Rapp: I think the district court had it right in its response to that point. Once there's no union there's no labor dispute anymore. And labor laws exist to protect the relationship between unions and employers. But, from all indications, the union has decertified and is no longer acting as a union, engaging in exclusive negotiating with the employer -- which means there's no labor relationship left to protect, and I don't think the NFL is going to win that argument.
Question: The NFL has centered some of its case on the NFLPA's decertification, saying it is "a sham" and nothing more than a tactic. I have friends in the legal profession who tell me that argument won't sell with judges. What is your opinion: Is decertification and the question of its validity a big deal or not?
Gould: Thus far, the judges who have looked at this and the regional directors of the NLRB who have looked at this have not found merit in the NFL's position. This is a game that is being played by both sides. The union says it is not a tactic; the owners say it is. But the last time the union did this, the owners said, "We'll only settle the anti-trust dispute if you will agree to come back as a union." That is the reality; that is the sine qua non for any settlement of this dispute. Both sides are being disingenuous, and the case law thus far is on the union's side.
By the way, this is something that hasn't surfaced thus far -- and we'll see when the plaintiffs file their briefs next week, and Judge Nelson paid no attention to this -- but the collective bargaining agreement precludes the NFL's assertion that it is "a sham." Are you aware of that? It's a complicated argument unto itself, but that's the bargain they made. In 1993 when the consent decree was fashioned, the NFL said, "We're not going to agree to enter into a consent decree and settle this anti-trust case unless you agree to come back into existence." And the union said, "We're not going to come back into existence unless you agree not to assert the next time that we do it that it's not a sham."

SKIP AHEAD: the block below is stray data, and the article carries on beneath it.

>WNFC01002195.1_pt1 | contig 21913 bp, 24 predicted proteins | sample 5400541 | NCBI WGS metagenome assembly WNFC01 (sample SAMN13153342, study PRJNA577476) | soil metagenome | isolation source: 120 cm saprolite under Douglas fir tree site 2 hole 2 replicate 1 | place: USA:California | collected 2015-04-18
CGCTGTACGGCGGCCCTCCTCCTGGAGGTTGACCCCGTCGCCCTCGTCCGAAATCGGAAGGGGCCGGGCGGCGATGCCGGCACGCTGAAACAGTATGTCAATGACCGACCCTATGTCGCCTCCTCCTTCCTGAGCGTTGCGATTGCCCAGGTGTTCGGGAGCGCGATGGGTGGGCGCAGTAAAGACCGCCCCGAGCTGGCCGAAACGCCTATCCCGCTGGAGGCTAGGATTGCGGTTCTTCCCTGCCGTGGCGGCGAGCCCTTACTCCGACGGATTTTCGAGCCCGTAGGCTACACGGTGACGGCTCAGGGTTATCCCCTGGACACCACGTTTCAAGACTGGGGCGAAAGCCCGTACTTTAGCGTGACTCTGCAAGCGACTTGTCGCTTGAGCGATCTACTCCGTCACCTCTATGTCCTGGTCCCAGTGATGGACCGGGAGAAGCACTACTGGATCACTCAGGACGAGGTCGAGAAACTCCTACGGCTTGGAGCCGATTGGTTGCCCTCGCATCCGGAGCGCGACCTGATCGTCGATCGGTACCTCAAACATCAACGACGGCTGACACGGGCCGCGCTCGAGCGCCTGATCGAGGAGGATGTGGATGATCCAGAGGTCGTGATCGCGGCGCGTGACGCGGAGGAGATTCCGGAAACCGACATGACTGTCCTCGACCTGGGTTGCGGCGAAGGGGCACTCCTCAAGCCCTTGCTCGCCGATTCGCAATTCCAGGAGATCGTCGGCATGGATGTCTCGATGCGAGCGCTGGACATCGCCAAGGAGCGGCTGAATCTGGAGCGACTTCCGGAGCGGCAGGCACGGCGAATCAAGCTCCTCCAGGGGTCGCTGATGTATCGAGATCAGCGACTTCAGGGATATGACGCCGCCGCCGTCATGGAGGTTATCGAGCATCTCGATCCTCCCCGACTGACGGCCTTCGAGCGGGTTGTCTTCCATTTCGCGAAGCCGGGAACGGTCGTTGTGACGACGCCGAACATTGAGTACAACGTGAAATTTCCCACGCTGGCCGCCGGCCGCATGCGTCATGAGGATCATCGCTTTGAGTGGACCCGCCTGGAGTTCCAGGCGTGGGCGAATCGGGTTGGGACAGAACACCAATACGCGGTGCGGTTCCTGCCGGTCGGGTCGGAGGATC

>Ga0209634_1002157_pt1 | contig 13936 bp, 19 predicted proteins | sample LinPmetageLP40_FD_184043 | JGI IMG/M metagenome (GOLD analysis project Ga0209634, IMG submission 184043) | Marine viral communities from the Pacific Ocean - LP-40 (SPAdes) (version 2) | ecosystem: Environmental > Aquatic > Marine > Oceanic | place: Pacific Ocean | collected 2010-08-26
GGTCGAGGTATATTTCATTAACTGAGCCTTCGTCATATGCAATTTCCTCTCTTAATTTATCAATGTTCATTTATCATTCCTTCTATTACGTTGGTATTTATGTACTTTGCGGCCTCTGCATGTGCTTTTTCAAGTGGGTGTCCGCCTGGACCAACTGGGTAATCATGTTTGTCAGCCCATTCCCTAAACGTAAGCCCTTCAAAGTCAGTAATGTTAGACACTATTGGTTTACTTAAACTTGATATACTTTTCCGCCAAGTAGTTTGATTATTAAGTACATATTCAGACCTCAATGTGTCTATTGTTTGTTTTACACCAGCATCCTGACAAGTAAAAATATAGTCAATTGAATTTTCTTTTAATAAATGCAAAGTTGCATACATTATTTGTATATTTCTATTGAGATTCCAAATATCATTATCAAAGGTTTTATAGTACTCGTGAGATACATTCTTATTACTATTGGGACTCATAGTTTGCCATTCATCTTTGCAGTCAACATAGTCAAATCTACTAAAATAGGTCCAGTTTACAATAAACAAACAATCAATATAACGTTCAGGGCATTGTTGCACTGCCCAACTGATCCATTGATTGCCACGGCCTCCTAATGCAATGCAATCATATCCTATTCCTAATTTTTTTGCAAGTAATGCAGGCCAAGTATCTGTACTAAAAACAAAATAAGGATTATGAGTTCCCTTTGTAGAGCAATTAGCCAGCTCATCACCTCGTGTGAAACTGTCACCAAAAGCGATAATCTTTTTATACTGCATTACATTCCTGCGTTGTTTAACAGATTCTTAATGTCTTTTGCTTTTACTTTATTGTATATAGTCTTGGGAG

Rapp: I don't think it's a big deal. I think the NFL, while being creative, ultimately was wrong on the issue, and the judge recognized that. You could have a situation where the decertification was "a sham," but what that would require the NFL to show is that the players' union is still acting as a union -- [that] it is still acting as the exclusive bargaining representative of the employees. To me, everything I've seen, that clearly is not the case. This was a legitimate decertification, a high-risk move for the players, but they did it. The fact that it's a tactic doesn't mean it's invalid. All sorts of things in labor management relations and in litigation are tactical in nature, but as long as they are executed properly and no fraud is being perpetrated on the court, they are legally valid maneuvers, and decertification here seems to me to be a legally valid maneuver.
Question: There's a feeling that if the NFL is going to win a judgment on appeal that the Eighth Circuit gives it a reasonable shot -- particularly because of its conservative makeup. Bottom line: Do you think the NFL wins on appeal?